Space Physics & Aeronomy

The Space Physics & Aeronomy research group studies the Earth’s geospace environment, which extends from the surface of the sun to Earth’s stratosphere. Major topics investigated by the group are associated with the response of the magnetosphere and ionosphere to solar disturbances that reach the Earth after propagating through interplanetary space. Researchers in the group carry out their studies using theory and simulation, sounding rockets, analysis of satellite-based observations, and ground-based observations of magnetic fluctuations, low-frequency sound waves, light from auroral emissions, and radio signals reflected from atmospheric irregularities. The group is affiliated with the UAF Physics and Electrical Engineering departments, Poker Flat Research Range, the Poker Flat Incoherent Scatter Radar, SuperDARN, and Chaparral Physics.

The group's main research areas are:

  • Auroral studies
  • Ionospheric physics
  • Magnetospheric physics
  • Space weather
  • Infrasound

Specific research projects include the following:

SuperDARN:
SuperDarn radar at McMurdo Station Antarctica photo by Bill BristowSuperDARN is an international HF radar network designed to measure global-scale magnetospheric convection by observing plasma motion in the Earth’s upper atmosphere. Plasma convection is controlled by a series of interactions between the solar wind, the Earth’s magnetosphere, and the high-latitude (Arctic and Antarctic) ionosphere. By measuring the global-scale plasma motions and studying their temporal evolution, we obtain a better understanding of the processes that couple the solar wind’s energy and momentum to the upper atmosphere, and thereby obtain a better understanding of space weather processes at polar latitudes. SuperDARN is the only approach that will enable us to make direct measurements of these motions on a global scale for the foreseeable future.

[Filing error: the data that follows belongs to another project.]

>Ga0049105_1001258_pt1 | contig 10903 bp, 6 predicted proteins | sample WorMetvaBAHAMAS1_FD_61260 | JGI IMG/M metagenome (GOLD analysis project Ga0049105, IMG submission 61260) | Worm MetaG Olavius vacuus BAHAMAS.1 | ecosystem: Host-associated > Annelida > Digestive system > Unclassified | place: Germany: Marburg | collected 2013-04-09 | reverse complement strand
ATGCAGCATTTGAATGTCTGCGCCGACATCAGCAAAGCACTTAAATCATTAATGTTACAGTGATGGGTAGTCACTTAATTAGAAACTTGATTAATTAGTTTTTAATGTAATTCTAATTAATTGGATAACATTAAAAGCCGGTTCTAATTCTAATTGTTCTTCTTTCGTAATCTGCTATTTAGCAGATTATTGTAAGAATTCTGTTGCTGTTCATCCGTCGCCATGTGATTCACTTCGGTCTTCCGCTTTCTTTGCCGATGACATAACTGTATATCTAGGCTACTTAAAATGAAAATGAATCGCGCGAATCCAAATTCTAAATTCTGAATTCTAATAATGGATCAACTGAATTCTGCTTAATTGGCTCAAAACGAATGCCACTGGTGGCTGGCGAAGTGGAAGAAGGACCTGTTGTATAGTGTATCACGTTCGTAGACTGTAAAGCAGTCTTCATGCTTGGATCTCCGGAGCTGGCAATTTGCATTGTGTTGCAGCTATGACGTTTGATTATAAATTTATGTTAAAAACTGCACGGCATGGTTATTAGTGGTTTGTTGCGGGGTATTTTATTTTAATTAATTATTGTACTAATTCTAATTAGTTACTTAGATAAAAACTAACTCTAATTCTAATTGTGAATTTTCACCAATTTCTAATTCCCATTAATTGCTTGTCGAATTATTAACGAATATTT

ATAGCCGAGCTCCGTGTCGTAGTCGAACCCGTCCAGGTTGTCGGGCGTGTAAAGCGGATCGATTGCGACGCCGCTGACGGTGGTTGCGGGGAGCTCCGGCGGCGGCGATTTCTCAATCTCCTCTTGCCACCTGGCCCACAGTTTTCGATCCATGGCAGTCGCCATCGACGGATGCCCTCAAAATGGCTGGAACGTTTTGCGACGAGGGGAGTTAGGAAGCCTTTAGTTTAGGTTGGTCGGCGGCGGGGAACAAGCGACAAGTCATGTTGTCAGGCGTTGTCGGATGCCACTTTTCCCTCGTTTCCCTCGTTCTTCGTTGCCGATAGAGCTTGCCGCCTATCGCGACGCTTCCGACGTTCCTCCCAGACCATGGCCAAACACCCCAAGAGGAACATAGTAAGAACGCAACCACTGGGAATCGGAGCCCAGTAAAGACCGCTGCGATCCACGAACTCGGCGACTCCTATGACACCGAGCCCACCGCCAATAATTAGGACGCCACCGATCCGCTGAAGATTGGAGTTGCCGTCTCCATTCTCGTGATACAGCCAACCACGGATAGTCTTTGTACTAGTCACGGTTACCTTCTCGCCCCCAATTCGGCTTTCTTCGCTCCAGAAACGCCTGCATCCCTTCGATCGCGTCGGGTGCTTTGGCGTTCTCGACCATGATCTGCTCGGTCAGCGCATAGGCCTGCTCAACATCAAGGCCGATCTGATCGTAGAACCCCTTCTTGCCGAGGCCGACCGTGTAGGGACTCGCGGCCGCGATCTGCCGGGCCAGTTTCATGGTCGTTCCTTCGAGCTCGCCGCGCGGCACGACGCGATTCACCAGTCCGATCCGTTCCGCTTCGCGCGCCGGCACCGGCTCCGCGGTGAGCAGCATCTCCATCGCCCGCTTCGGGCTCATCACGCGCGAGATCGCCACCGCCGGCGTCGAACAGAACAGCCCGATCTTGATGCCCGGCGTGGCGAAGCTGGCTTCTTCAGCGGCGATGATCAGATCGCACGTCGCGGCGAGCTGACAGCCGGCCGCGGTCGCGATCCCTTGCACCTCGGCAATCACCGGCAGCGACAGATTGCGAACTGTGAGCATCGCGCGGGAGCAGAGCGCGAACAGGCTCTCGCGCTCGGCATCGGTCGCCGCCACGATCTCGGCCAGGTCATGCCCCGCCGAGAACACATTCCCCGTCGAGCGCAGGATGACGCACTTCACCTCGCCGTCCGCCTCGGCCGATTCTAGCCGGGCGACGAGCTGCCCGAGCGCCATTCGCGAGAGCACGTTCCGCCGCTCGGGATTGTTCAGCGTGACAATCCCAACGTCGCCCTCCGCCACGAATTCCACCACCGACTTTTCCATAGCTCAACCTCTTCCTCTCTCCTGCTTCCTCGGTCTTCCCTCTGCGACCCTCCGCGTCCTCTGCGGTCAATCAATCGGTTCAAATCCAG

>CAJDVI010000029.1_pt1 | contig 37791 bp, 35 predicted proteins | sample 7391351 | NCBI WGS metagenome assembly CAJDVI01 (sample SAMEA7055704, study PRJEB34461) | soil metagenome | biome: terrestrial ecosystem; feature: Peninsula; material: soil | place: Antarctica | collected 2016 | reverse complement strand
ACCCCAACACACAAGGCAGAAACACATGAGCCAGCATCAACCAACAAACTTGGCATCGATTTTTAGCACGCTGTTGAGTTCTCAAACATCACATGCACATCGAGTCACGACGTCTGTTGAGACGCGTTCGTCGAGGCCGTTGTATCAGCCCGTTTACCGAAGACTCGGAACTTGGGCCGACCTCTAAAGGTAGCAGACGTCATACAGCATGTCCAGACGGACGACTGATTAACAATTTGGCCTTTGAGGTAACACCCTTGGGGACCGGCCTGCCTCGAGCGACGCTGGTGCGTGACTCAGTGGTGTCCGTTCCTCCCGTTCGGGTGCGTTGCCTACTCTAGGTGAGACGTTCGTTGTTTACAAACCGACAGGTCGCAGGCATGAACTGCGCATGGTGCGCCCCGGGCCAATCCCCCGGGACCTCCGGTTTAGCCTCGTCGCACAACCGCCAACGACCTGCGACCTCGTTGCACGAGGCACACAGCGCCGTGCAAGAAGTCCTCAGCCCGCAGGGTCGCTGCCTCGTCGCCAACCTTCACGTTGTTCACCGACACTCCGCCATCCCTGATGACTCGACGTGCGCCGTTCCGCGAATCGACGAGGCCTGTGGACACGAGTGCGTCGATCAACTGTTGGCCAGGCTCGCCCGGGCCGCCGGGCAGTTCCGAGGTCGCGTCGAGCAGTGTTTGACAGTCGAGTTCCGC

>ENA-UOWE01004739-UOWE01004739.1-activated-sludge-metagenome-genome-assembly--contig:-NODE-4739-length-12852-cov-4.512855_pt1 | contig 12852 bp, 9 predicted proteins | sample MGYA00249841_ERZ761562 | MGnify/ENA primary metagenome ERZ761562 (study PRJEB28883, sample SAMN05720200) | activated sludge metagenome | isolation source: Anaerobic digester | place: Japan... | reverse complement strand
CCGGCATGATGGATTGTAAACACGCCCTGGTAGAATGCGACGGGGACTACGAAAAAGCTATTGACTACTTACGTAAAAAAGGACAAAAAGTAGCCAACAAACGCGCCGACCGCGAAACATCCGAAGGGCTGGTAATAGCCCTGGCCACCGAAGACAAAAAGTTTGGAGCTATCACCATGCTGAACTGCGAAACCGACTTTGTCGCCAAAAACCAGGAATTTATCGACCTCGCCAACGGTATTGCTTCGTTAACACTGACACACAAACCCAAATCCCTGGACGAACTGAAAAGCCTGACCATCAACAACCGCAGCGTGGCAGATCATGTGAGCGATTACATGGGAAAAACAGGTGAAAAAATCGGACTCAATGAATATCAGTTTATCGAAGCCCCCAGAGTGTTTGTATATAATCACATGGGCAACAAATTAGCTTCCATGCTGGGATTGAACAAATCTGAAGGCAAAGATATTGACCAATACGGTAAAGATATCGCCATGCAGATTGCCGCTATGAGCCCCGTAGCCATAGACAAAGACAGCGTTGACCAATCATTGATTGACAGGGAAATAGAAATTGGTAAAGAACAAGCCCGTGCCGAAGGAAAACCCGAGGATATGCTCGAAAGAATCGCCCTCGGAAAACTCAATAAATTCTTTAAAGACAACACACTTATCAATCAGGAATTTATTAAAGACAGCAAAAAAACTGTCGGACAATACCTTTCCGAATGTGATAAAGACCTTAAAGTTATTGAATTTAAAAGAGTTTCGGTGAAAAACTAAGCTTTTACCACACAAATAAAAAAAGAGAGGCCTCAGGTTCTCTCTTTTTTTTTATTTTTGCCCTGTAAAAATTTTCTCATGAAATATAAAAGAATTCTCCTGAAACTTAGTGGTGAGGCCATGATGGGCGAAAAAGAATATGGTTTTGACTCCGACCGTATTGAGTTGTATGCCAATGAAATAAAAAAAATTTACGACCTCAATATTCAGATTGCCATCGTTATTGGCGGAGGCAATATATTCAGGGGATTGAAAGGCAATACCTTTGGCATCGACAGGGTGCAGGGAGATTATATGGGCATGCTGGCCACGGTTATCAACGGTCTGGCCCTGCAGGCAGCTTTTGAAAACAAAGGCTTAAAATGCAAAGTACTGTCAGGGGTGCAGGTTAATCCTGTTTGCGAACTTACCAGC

Numerical Simulation:
Numerical Simulation Chung-Sang NgMagnetic turbulence exists in many regions of space plasmas throughout the heliosphere and beyond, including the solar corona, solar wind, and the magnetosphere and ionosphere of the Earth. It potentially can play a major role in many fundamental problems of space physics, including heating of the solar corona, acceleration of the solar wind and charge particles, and magnetic reconnection. We study both the basic properties of magnetic turbulence and its effects on these fundamental problems through large-scale simulations and theoretical analysis. An output from one of our simulations is shown above.

 

Ground-based Optics: